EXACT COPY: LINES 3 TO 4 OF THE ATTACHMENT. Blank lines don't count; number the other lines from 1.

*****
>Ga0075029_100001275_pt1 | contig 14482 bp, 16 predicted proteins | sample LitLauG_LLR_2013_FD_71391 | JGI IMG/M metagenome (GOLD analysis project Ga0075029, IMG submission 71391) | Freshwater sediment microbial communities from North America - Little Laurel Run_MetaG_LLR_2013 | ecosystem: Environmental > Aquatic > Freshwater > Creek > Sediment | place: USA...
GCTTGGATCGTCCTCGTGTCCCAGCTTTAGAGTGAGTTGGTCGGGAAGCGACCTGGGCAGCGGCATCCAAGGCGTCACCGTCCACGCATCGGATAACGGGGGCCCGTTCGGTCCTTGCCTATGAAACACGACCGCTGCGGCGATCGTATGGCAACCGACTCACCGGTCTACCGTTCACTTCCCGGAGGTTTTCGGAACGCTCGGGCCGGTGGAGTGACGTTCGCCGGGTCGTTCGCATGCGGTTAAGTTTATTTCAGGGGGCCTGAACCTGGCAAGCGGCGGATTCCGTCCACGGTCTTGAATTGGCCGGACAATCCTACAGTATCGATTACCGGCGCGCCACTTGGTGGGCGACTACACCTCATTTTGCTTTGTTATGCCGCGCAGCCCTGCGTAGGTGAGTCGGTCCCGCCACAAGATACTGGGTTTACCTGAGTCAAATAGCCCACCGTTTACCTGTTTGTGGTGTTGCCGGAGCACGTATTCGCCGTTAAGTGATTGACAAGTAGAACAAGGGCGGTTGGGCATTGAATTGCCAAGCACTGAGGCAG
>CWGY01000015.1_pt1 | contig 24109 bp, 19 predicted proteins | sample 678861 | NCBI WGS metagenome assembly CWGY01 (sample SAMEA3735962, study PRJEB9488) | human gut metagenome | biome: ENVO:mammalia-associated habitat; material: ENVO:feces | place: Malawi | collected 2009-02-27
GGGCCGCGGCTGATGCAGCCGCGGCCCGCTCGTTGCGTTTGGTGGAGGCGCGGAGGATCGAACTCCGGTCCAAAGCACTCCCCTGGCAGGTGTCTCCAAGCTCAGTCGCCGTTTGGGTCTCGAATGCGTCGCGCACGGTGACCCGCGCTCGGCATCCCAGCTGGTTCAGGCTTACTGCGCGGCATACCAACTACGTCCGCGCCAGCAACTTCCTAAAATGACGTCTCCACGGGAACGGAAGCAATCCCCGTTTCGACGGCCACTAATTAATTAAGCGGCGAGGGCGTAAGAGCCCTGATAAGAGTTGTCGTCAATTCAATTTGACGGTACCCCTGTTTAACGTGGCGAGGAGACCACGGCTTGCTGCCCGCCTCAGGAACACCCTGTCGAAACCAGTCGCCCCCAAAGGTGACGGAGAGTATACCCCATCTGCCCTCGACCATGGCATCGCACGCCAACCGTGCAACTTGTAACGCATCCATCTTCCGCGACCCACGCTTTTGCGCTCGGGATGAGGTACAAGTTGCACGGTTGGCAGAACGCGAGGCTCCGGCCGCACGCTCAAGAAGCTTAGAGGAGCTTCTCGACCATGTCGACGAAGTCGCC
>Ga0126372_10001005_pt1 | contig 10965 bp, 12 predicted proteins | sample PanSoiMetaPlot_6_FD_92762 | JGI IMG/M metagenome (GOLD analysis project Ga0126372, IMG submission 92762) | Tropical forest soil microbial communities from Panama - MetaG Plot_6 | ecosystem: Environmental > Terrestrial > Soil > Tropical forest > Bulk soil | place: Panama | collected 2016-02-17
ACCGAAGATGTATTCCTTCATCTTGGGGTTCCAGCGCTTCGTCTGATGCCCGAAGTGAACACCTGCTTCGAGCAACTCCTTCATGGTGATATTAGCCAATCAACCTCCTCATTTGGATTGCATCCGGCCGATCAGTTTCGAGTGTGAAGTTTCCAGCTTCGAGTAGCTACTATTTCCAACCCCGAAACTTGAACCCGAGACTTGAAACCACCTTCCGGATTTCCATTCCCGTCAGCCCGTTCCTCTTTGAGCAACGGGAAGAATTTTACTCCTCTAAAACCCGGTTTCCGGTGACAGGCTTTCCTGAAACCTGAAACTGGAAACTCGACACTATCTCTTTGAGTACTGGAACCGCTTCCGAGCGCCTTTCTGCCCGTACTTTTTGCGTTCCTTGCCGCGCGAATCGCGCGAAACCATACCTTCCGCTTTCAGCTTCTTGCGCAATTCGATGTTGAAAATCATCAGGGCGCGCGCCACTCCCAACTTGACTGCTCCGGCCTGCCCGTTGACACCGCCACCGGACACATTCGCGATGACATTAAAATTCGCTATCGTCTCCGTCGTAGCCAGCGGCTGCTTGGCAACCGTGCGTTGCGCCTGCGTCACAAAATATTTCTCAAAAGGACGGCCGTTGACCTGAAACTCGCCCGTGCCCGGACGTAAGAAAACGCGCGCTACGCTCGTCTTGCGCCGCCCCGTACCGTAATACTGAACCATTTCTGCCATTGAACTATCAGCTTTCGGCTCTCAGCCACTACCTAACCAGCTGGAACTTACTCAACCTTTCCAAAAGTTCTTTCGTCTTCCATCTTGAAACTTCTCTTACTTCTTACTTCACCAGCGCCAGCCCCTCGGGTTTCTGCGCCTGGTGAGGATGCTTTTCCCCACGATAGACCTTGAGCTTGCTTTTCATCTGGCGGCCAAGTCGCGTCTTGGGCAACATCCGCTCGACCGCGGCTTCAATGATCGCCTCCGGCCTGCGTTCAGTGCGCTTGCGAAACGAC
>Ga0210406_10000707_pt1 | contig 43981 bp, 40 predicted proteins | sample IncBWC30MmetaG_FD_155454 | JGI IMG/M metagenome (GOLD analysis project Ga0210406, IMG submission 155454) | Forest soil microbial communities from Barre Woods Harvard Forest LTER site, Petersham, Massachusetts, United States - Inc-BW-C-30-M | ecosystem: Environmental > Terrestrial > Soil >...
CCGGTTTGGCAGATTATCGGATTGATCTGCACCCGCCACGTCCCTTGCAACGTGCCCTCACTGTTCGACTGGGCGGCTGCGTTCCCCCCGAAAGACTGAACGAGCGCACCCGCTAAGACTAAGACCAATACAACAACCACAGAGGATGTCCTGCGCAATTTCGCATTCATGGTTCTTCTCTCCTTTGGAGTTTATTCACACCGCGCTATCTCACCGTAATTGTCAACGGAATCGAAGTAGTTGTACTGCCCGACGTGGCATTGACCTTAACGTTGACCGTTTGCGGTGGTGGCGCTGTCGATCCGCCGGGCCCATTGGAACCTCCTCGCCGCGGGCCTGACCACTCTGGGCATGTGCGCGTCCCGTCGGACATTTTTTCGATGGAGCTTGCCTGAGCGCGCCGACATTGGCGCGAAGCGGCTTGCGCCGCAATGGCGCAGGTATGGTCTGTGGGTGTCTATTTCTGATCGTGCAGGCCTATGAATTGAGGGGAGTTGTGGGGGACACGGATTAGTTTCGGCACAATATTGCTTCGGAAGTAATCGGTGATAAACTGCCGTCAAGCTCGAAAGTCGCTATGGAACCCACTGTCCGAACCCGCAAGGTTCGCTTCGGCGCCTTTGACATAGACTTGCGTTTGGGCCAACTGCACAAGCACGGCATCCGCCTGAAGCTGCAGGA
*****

>CWGY01000015.1_pt1 | contig 24109 bp, 19 predicted proteins | sample 678861 | NCBI WGS metagenome assembly CWGY01 (sample SAMEA3735962, study PRJEB9488) | human gut metagenome | biome: ENVO:mammalia-associated habitat; material: ENVO:feces | place: Malawi | collected 2009-02-27
GGGCCGCGGCTGATGCAGCCGCGGCCCGCTCGTTGCGTTTGGTGGAGGCGCGGAGGATCGAACTCCGGTCCAAAGCACTCCCCTGGCAGGTGTCTCCAAGCTCAGTCGCCGTTTGGGTCTCGAATGCGTCGCGCACGGTGACCCGCGCTCGGCATCCCAGCTGGTTCAGGCTTACTGCGCGGCATACCAACTACGTCCGCGCCAGCAACTTCCTAAAATGACGTCTCCACGGGAACGGAAGCAATCCCCGTTTCGACGGCCACTAATTAATTAAGCGGCGAGGGCGTAAGAGCCCTGATAAGAGTTGTCGTCAATTCAATTTGACGGTACCCCTGTTTAACGTGGCGAGGAGACCACGGCTTGCTGCCCGCCTCAGGAACACCCTGTCGAAACCAGTCGCCCCCAAAGGTGACGGAGAGTATACCCCATCTGCCCTCGACCATGGCATCGCACGCCAACCGTGCAACTTGTAACGCATCCATCTTCCGCGACCCACGCTTTTGCGCTCGGGATGAGGTACAAGTTGCACGGTTGGCAGAACGCGAGGCTCCGGCCGCACGCTCAAGAAGCTTAGAGGAGCTTCTCGACCATGTCGACGAAGTCGCC